I had a great, if exhausting day yesterday at the RSA, hosting a Technology Strategy Board event in my guise as the Creative Industries KTN‘s Metadata and Convergence Champion. The day was designed to look back at the four TSB R&D funding calls that have rolled out since 2010, and to look at some of the projects that have come out of them. In the morning we had a closed session with TSB representatives and some of the successful funding applicants, discussing, dissecting even, the whole process, and thinking about how it might develop in the future.

After lunch, we held an open session showcasing 7 projects:

  • Paul Appleby of VID Communications showed us SANE, a tablet-based metadata-tagging tool for TV and film production.
  • RIBA‘s Anne Dye talked about two projects: a semantically linked version of the Uniclass construction standards accessible in CAD software and a cloud-based prototype app for managing COBie data.
  • Stuart Green of Zoo Digital presented PARTEC, which enables the persistent association of metadata with media files.
  • Colin Mills from Skyworks gave a live demo of MetaLoc, a web-based app to enhance media assets using geo-location tools.
  • BBC R&D‘s Dave Marston talked us through “Making Music Mood Metadata” or M4, a tool to enable TV producers to find appropriate library or production music based on, well, mood.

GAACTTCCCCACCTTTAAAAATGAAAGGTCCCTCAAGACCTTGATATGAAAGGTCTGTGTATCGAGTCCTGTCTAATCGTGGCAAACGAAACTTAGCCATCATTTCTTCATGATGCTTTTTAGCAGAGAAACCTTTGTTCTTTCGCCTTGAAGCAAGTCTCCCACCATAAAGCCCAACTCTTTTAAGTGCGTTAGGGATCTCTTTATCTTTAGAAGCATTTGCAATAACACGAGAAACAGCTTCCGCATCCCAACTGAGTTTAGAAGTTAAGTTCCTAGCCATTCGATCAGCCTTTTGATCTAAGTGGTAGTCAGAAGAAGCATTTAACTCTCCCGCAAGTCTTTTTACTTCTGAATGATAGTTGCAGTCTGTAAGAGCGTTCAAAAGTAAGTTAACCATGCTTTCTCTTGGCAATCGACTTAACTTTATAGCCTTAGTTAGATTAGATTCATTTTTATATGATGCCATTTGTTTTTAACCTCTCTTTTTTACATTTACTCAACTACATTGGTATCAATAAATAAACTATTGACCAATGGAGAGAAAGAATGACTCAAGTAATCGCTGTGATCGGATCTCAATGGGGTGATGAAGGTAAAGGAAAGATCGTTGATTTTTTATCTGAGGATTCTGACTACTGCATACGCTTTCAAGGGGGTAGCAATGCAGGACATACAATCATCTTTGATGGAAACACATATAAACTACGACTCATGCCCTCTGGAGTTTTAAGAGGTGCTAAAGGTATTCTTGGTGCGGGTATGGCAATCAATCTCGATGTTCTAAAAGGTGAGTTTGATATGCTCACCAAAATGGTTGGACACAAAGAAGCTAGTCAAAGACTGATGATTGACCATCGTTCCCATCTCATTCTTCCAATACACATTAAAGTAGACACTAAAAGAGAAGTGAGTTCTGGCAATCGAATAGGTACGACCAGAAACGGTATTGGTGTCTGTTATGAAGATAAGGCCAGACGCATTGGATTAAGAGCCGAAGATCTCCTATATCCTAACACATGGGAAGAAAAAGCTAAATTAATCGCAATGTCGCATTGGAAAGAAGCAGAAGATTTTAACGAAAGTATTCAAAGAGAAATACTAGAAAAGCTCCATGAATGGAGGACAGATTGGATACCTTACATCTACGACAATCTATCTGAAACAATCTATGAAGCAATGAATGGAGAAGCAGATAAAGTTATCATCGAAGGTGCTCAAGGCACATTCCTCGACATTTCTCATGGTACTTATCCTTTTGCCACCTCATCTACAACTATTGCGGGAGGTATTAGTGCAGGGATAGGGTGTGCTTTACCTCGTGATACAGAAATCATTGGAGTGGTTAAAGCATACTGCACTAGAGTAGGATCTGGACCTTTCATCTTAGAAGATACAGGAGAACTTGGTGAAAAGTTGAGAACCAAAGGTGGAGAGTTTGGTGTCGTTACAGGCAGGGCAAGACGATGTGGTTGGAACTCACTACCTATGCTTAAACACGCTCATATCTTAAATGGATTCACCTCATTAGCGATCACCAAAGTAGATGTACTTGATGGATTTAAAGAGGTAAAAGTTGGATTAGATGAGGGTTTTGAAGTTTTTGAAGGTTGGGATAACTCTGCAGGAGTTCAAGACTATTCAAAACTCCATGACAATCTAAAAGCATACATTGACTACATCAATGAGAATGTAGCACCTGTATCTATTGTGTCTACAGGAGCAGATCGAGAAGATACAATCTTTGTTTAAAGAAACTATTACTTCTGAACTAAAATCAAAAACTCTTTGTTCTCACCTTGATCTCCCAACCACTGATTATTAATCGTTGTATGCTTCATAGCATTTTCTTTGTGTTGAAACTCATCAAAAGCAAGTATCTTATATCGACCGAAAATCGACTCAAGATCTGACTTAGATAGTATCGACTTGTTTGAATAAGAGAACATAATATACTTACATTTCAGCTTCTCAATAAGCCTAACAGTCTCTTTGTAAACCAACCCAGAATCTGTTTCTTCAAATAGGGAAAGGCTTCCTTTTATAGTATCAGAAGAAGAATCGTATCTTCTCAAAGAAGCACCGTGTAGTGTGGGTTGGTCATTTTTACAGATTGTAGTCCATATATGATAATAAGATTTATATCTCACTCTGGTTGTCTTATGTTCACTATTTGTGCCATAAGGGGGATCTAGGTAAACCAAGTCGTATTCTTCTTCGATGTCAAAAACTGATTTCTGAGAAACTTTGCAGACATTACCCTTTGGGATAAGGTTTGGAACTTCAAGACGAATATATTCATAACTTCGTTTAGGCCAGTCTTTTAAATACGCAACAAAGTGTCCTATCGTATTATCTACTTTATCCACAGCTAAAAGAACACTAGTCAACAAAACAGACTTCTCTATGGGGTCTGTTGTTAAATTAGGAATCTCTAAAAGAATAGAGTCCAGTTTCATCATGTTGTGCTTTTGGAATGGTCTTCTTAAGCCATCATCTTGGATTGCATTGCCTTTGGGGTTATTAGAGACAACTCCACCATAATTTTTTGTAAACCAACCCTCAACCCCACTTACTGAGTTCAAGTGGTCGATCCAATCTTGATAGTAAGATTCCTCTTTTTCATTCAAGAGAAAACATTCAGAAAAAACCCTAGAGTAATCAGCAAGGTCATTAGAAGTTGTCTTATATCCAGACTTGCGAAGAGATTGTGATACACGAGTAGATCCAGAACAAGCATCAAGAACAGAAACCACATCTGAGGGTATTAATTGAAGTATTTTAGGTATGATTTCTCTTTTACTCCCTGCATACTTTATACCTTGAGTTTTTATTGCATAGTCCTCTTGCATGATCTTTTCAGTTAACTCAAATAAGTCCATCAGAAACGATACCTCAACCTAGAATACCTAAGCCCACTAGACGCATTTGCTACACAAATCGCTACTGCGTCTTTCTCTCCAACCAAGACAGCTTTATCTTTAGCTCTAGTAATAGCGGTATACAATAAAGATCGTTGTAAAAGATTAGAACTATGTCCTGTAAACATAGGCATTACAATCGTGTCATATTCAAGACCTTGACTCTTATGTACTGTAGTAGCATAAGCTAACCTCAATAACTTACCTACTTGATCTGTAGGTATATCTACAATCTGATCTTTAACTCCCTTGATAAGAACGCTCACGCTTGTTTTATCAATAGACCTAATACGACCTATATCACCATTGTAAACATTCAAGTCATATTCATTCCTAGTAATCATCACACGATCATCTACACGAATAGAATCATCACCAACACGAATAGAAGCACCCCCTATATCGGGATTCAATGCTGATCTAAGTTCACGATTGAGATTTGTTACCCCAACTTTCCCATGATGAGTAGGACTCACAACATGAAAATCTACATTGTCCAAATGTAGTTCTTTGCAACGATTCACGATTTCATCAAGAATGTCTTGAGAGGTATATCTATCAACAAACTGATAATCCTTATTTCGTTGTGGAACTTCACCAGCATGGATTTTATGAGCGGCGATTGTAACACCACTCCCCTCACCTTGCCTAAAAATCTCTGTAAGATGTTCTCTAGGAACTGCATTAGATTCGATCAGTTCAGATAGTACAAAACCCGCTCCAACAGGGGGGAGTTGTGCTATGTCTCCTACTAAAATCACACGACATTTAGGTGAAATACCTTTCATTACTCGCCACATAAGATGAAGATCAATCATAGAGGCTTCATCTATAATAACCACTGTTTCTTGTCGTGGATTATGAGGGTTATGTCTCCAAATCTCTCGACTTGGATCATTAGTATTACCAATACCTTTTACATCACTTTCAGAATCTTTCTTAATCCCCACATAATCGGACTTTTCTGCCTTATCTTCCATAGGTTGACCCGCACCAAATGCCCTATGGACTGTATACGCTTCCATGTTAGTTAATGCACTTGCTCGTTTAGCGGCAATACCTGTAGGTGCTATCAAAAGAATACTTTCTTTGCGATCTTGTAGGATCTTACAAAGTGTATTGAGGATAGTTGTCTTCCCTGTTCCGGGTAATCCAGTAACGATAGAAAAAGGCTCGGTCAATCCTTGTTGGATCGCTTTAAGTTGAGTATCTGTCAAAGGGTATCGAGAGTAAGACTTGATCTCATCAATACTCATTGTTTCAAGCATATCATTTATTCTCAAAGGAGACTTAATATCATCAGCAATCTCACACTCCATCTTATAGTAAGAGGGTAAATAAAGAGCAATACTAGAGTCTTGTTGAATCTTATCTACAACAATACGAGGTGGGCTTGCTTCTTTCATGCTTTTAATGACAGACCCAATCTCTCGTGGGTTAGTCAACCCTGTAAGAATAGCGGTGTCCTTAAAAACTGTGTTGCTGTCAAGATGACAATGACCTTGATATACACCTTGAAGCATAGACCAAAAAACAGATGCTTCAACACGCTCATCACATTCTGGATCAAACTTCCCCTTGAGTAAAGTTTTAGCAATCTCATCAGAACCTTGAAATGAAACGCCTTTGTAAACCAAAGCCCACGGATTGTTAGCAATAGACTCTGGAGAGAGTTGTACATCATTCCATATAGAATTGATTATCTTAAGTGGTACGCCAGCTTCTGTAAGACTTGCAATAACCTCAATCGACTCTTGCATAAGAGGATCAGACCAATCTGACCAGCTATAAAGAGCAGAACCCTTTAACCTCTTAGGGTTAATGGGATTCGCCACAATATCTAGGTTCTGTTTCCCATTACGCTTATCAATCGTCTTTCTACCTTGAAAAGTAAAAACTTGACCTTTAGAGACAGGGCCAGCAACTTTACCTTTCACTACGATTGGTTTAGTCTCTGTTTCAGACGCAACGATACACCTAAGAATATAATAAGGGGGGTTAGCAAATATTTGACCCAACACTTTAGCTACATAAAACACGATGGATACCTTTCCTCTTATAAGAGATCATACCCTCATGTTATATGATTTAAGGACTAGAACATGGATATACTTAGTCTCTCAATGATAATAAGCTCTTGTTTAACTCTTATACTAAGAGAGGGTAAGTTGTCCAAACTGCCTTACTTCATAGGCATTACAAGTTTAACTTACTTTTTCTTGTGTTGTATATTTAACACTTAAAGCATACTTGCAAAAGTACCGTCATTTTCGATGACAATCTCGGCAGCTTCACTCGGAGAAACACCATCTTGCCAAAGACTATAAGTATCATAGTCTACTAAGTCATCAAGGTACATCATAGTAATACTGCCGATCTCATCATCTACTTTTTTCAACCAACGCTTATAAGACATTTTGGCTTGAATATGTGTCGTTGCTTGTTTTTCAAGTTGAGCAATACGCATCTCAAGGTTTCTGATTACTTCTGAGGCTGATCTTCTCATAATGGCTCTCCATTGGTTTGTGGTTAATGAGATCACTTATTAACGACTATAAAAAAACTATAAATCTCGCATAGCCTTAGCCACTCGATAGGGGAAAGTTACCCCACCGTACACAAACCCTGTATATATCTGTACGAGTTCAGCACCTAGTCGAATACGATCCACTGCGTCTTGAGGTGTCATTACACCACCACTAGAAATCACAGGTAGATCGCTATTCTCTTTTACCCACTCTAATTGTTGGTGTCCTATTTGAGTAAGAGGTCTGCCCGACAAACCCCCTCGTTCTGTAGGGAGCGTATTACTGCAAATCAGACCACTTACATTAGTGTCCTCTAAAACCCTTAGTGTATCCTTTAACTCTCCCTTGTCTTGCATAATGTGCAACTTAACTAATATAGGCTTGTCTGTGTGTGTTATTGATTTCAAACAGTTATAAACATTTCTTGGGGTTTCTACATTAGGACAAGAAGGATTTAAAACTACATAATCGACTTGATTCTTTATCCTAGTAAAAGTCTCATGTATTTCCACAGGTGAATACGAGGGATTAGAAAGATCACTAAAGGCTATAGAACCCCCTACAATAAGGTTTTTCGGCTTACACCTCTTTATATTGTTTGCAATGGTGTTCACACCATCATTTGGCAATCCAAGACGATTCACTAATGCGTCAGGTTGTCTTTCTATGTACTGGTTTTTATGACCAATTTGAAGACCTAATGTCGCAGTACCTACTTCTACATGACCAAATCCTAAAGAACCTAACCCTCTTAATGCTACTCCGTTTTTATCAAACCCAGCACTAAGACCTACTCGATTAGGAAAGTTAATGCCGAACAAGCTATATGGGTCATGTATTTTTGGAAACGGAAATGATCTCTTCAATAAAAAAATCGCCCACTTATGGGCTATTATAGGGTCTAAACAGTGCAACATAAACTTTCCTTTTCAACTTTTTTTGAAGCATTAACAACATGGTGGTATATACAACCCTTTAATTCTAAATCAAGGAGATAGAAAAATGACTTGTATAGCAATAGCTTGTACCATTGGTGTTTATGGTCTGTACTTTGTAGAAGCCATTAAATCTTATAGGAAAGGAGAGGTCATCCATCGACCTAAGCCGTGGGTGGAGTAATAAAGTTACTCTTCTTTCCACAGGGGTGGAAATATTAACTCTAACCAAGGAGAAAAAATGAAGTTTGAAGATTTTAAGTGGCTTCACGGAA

• David Stockton of De Montfort University showed how metadata standards and systems used in industry can be applied to the arena of animation.
  • And L-Shift‘s Keith Fisher demonstrated Progressive Publishing System, which allows the automatic conversion of academic publications into various e-book standards, maintaining crucial academic formatting.

I prefaced the presentations with a short talk giving some context and to close the day we held a panel discussion, taking questions from the audience.

It was a packed day (and boy, did we ever overrun!) and I was on my feet for most of it, rather than taking detailed notes, but a few things emerged for me from the presentations, the panel and just from chatting to attendees over lunch.

  • These funding calls all insisted on collaboration. The speakers unanimously said that while working in consortia was not without its problems, it nonetheless was hugely beneficial and always created outputs which would not otherwise have come about.
  • In media production, the earlier in the process that metadata is associated with assets the better.
  • It can be hard work convincing both producers and managers of the importance of this stuff – you have to show them both personal and business benefits.
  • The importance of metadata will only increase as the Internet of Things becomes a reality.
  • Internationalism is crucial to scaling – though, of course, multi-language metadata projects come with their own challenges.
  • Across the creative industries, metadata standards and schema are still diverse and at times a downright mess, but rather than try to build all-conquering new systems and schema from scratch, we might do better to take a “small things loosely joined” approach, creating ways of joining up what’s already out there.

So, an enjoyable, illuminating and extremely well attended event; thanks to all the speakers for their input, to the attendees for coming along and to CIKTN’s indefatigable Anita Onwuegbuzie for organising such a slick event. I look forward to future such events looking at how the Convergence funding calls have delivered…